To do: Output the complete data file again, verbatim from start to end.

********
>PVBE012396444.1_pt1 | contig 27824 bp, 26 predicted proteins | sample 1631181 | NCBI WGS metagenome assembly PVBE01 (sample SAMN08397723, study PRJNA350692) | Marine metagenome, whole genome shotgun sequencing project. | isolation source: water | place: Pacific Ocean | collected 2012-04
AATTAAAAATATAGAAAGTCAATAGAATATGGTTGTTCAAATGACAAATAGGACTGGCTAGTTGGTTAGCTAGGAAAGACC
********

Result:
>PVBE012396444.1_pt1 | contig 27824 bp, 26 predicted proteins | sample 1631181 | NCBI WGS metagenome assembly PVBE01 (sample SAMN08397723, study PRJNA350692) | Marine metagenome, whole genome shotgun sequencing project. | isolation source: water | place: Pacific Ocean | collected 2012-04
AATTAAAAATATAGAAAGTCAATAGAATATGGTTGTTCAAATGACAAATAGGACTGGCTAGTTGGTTAGCTAGGAAAGACC